Russian Spy Busted In New York, Posed As Banker Possibly To Set Off New Economic Collapse, Feds Say

A Russian spy posing as a banker was arrested in the Bronx, New York, federal prosecutors revealed Monday — but that’s not all. The accused spy for Vladimir Putin was gathering information on high-speed market trading with an eye to figuring how to upend the financial markets and trigger another massive economic collapse.

The information about the mission of alleged Russian spy Evgeny Buryakov — pictured above in a courtroom artist’s rendition — comes from a 26-page complaint made public by the feds Monday. The full complaint with full details of Buryakov’s spy operation, as prosecutors and the FBI describe it, can be accessed at this link.

The complaint does not make clear whether Buryakov, who is accused of running a spy ring with two other Russian agents, was planning to try to take down U.S. financial markets at some point, or was simply gathering intelligence to protect Russian markets from a United States computer attack.

Buryakov’s two alleged accomplices in the spy ring were named as Igor Sporyshev, a Russian trade representative, and Victor Podobnyy, a United Nations diplomat. Because both possessed diplomatic immunity, neither could be arrested or charged, and are reported to no longer reside in the United States anyway.

Buryakov, however, was undercover as a Deputy Representative for Vnesheconombank, or Bank for Development and Foreign Economic Affairs, which in the former Soviet Union functioned as an actual bank, but now serves to bring foreign investment to Russia and does not actually act as a commercial bank.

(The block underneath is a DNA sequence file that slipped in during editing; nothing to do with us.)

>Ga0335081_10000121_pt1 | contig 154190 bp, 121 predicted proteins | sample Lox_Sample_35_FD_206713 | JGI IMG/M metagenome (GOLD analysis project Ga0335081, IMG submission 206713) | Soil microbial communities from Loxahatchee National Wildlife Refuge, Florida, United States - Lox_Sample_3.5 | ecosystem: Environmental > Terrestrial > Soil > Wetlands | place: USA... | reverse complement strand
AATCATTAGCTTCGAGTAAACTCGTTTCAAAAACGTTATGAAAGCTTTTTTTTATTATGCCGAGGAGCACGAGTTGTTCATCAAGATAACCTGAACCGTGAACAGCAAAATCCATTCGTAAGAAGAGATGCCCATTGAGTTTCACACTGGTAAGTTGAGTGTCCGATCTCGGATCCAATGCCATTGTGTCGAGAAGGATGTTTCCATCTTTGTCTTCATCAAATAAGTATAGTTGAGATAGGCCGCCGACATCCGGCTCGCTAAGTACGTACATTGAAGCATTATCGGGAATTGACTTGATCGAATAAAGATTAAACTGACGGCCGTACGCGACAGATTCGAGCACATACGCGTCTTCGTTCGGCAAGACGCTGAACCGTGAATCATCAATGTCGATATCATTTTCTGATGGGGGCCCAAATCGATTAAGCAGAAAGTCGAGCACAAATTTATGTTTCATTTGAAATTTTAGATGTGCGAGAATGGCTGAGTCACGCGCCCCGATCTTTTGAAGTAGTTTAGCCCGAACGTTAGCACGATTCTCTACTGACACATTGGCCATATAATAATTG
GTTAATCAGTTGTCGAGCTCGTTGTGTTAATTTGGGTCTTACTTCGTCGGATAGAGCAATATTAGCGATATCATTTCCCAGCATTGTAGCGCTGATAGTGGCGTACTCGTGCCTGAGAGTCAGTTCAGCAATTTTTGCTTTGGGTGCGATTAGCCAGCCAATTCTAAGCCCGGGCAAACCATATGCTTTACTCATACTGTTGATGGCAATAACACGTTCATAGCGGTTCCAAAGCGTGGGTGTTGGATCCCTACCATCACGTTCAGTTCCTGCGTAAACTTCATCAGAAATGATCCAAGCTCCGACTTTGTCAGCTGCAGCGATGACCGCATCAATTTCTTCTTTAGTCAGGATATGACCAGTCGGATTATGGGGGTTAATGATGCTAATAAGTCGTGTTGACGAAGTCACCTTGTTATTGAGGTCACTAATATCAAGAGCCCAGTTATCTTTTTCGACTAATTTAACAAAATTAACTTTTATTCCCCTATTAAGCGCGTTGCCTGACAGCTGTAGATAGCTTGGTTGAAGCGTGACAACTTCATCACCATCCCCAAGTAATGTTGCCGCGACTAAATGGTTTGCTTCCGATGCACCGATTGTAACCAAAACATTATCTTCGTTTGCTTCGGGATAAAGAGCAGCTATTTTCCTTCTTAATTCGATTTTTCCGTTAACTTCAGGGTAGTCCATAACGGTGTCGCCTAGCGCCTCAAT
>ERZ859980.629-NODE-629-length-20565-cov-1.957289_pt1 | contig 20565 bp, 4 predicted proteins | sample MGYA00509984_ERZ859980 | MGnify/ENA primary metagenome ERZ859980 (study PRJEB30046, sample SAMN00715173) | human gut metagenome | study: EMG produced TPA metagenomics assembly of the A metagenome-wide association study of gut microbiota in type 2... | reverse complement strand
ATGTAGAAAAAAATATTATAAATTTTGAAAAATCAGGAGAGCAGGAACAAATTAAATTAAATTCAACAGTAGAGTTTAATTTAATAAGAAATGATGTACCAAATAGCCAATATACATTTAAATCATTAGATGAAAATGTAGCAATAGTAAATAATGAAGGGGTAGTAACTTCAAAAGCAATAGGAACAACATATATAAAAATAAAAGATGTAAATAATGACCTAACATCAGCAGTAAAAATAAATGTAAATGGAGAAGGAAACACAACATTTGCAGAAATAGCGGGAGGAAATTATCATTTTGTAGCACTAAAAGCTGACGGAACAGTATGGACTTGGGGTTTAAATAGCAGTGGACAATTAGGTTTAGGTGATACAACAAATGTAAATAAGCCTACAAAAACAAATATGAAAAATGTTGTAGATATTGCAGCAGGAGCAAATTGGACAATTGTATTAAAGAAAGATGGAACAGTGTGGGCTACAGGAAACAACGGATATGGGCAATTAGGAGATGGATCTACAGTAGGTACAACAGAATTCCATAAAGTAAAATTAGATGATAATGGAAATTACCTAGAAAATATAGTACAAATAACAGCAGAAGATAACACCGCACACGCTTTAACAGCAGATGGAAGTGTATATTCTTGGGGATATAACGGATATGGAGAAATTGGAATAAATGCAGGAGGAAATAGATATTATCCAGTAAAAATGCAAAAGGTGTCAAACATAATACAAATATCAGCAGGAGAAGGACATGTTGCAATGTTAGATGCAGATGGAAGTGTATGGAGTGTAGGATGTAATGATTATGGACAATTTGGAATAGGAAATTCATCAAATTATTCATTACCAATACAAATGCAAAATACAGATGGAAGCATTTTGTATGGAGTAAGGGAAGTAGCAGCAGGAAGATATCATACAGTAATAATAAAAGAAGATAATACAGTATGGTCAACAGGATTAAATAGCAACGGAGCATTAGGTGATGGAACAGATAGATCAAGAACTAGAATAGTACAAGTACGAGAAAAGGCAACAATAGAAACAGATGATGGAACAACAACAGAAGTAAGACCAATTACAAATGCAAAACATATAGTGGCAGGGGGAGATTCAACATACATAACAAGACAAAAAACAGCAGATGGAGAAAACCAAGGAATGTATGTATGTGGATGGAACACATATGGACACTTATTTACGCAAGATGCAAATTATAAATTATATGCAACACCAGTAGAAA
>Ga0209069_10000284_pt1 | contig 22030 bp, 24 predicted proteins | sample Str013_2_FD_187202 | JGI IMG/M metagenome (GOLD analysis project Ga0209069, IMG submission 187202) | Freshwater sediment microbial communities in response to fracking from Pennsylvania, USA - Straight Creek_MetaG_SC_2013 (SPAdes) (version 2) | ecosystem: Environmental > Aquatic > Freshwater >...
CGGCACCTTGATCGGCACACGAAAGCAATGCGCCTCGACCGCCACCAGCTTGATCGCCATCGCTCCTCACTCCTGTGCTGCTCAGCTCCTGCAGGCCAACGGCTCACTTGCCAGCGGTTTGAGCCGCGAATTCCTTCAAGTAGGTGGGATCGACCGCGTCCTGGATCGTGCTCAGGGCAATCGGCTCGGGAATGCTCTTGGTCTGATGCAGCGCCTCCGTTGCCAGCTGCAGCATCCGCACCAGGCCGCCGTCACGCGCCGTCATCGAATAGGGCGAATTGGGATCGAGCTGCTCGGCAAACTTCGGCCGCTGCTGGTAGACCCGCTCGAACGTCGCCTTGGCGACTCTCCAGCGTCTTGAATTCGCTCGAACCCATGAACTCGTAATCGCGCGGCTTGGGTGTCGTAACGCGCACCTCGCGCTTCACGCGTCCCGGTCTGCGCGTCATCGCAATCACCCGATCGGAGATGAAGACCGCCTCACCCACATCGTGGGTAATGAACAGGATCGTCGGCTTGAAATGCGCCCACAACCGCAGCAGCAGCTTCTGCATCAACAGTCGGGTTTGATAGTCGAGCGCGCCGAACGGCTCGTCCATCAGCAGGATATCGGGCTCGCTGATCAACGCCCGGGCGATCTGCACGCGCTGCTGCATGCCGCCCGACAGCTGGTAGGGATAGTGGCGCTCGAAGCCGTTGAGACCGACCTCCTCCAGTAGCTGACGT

In reality, however, the FBI says that the 39-year-old Buryakov is really a secret agent working for the SVR, the Russian foreign intelligence service.

“The arrest of Evgeny Buryakov and the charges against him and his co-defendants make clear that — more than two decades after the presumptive end of the Cold War — Russian spies continue to seek to operate in our midst under cover of secrecy,” federal prosecutor Preet Bharara declared Monday.

In addition to gathering intelligence about high speed market trading, of the kind that brought down the Lehman Brothers investment bank in 2008 triggering the global economic collapse, Buryakov is also accused of attempting to recruit New Yorkers to serve as intelligence sources for the SVR, and of secretly passing information to the Russian government.

Buryakov and his accused co-conspirators initially came under suspicion nearly five years ago, when the feds broke up a Russian spy ring whose most prominent member was the photogenic, red-haired female Russian spy Anna Chapman — real name: Anya Anya Kushchenko.

But Buryakov was in the U.S. under his own name and, according to the federal complaint, often griped to his fellow agents that acting as a Russian spy was not nearly as glamorous and exciting as he hoped it would be.